The crime of child endangerment occurs when a person places a minor child in their care in a dangerous situation where death or serious harm is likely to occur. It is sometimes paired with other criminal charges, such as assault and DUI, when an adult has harmed a child for whom they are responsible. The adult, having assumed responsibility for the child, must look after their well-being. If they place the child in harm’s way, they can be charged. There are many types of activities which can be considered child endangerment.
Although laws and penalties for child endangerment vary from state to state, it is a serious charge everywhere. It may be classified as a misdemeanor or felony, depending on the law in the state where the crime is committed. Sentences may range from months to years, but the circumstances of the case will always be taken into consideration.
Therefore, the more outrageous the circumstances of the crime, the greater the penalty is likely to be. This is particularly true in cases where courts are considered that the risk to a child is ongoing. Parents can lose rights to their children if they are convicted of child endangerment.
- What are Examples of Child Endangerment?
- How Does Child Endangerment Relate to DUI Charges?
- What is Child Endangerment with Drug Paraphernalia?
- What Must Be Shown to Prove Child Endangerment?
- What are Some Defenses for a Child Endangerment Charge?
- Do I Need an Attorney If I Am Facing Charges for Child Endangerment?
Once again, laws will vary by state as to what is considered child endangerment. The following are some examples of activities that tend to be classified as endangerment across the board:
- Leaving a child in an unsafe neighborhood or area;
- Failing to supervise a child due to alcohol or drug intoxication;
- Leaving a child alone in a vehicle, particularly when the weather is very hot;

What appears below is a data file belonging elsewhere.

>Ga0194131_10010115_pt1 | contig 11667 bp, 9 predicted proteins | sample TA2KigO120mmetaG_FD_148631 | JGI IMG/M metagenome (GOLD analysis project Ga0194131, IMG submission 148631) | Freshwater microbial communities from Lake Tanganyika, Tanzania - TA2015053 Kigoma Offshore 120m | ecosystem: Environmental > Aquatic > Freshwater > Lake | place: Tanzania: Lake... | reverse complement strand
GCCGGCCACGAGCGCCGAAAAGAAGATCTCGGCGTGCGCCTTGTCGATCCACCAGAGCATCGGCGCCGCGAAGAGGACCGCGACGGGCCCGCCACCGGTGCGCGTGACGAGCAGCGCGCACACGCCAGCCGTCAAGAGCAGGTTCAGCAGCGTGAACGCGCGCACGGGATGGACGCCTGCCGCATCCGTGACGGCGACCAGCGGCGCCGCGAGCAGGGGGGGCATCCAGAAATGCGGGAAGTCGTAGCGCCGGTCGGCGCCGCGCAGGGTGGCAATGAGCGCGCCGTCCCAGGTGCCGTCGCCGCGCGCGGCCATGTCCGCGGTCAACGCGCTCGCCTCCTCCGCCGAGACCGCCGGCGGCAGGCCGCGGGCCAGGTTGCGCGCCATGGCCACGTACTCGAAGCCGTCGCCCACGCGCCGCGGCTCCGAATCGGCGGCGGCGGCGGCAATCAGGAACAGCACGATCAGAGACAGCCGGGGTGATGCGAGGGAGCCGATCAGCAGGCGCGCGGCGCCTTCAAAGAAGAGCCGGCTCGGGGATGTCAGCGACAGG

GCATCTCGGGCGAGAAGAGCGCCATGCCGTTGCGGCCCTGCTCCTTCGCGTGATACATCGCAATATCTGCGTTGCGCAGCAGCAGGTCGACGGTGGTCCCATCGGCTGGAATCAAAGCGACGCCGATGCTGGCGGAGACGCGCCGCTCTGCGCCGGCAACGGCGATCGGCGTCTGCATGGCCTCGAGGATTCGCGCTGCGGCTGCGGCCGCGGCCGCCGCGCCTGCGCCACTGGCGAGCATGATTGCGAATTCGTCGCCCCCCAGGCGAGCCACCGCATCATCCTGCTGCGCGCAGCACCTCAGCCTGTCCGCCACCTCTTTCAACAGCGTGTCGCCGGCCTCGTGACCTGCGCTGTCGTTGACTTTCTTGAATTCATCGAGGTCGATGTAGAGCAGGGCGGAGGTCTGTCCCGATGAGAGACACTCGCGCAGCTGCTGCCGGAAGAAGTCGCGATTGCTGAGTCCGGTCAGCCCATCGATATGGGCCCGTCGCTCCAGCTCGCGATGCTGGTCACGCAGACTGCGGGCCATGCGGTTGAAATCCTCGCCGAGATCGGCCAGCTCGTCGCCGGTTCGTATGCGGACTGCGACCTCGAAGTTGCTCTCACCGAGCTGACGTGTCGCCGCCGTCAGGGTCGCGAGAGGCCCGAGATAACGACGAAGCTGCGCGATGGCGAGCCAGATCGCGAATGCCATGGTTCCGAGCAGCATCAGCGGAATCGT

- Leaving the child with a known abuser;
- Driving while intoxicated (or under the influence of various substances) with a child in the vehicle;
- Serving alcohol to an underage driver;
- Having weapons in the home that children can access;
- Leaving a young child unsupervised or in the care of another young child;
- Manufacturing drugs in a home where a child lives;
- Failure to report suspected child abuse;
- Engaging in sexual activity in front of a child; and
- Not observing proper vehicle safety for a child-using car seats or booster seats
Child endangerment can result not only from an adult’s actions, but from their failure to act. For instance, if a caregiver intentionally fails to give a child a necessary medication, this could be considered child endangerment.
DUI, or driving under the influence of alcohol, is one of the crimes which tends to be paired with child endangerment. If an adult who is convicted of DUI had a minor in their care and in the car at the time of their arrest, it is likely that child endangerment charges will be pressed, as well. Similar charges may be brought for cases where the parent was driving while distracted or driving recklessly.
Generally speaking, it is child endangerment to expose children to any aspect of drug use or manufacture/distribution. Therefore, if a parent is charged with selling a drug, for example, it will bring up the issue of child endangerment, as well. The courts will, in this case, consider the seriousness of the crime and the future welfare of the child.
In order to establish child endangerment, the following elements must be present in the situation:
- The child must be in the care of someone who has assumed responsibility for them, such as a parent, child care worker or family member who is babysitting.
- The child must be shown to have been placed in a situation by the caregiver who then endangered them. Or,
- The caregiver may have caused the endangerment by failing to act.
The danger must be real and imminent, beyond the level of a mistake, although the child does not have to actually suffer injury for the charge to be proven. It is enough to show that they were placed in danger by their caregiver. Intent does not have to be shown; rather, the court will ask what a reasonable adult in the situation would have done.
The following are some common defenses raised by someone who has been charged with child endangerment:
- Calling into question whether the child was actually in imminent danger;
- Calling into question the relationship between the adult and the child, and whether the adult had actually assumed the role of their caregiver; and/or
- Contributory negligence by the child’s parent or legal guardian who had knowledge that should have prevented them leaving their child with the adult being charged with endangerment
Child endangerment is a serious crime. If you have been charged with this crime, you should contact a criminal defense attorney. Alternatively, if your child has been endangered by someone else, you may also wish to speak with an attorney to discuss your rights and options.